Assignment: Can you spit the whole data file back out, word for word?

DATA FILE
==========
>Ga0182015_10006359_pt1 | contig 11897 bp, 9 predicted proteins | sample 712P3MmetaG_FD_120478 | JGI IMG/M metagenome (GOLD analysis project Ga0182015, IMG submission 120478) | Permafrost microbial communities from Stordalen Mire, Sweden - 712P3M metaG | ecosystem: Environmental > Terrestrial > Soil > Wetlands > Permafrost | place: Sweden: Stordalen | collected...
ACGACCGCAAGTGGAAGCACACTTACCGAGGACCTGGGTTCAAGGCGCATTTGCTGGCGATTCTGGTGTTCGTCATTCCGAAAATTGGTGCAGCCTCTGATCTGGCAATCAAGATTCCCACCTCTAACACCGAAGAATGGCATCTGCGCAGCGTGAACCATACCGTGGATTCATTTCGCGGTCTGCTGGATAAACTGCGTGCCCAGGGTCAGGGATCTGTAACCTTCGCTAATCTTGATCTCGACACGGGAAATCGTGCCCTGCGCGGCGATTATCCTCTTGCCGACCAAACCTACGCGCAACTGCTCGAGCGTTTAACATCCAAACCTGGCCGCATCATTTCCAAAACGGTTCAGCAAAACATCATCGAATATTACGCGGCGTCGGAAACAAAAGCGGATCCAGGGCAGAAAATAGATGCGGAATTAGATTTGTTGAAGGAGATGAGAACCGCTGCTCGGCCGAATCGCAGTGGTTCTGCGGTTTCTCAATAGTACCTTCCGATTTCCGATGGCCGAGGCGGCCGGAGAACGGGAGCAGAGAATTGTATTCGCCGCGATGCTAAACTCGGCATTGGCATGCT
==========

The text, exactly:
>Ga0182015_10006359_pt1 | contig 11897 bp, 9 predicted proteins | sample 712P3MmetaG_FD_120478 | JGI IMG/M metagenome (GOLD analysis project Ga0182015, IMG submission 120478) | Permafrost microbial communities from Stordalen Mire, Sweden - 712P3M metaG | ecosystem: Environmental > Terrestrial > Soil > Wetlands > Permafrost | place: Sweden: Stordalen | collected...
ACGACCGCAAGTGGAAGCACACTTACCGAGGACCTGGGTTCAAGGCGCATTTGCTGGCGATTCTGGTGTTCGTCATTCCGAAAATTGGTGCAGCCTCTGATCTGGCAATCAAGATTCCCACCTCTAACACCGAAGAATGGCATCTGCGCAGCGTGAACCATACCGTGGATTCATTTCGCGGTCTGCTGGATAAACTGCGTGCCCAGGGTCAGGGATCTGTAACCTTCGCTAATCTTGATCTCGACACGGGAAATCGTGCCCTGCGCGGCGATTATCCTCTTGCCGACCAAACCTACGCGCAACTGCTCGAGCGTTTAACATCCAAACCTGGCCGCATCATTTCCAAAACGGTTCAGCAAAACATCATCGAATATTACGCGGCGTCGGAAACAAAAGCGGATCCAGGGCAGAAAATAGATGCGGAATTAGATTTGTTGAAGGAGATGAGAACCGCTGCTCGGCCGAATCGCAGTGGTTCTGCGGTTTCTCAATAGTACCTTCCGATTTCCGATGGCCGAGGCGGCCGGAGAACGGGAGCAGAGAATTGTATTCGCCGCGATGCTAAACTCGGCATTGGCATGCT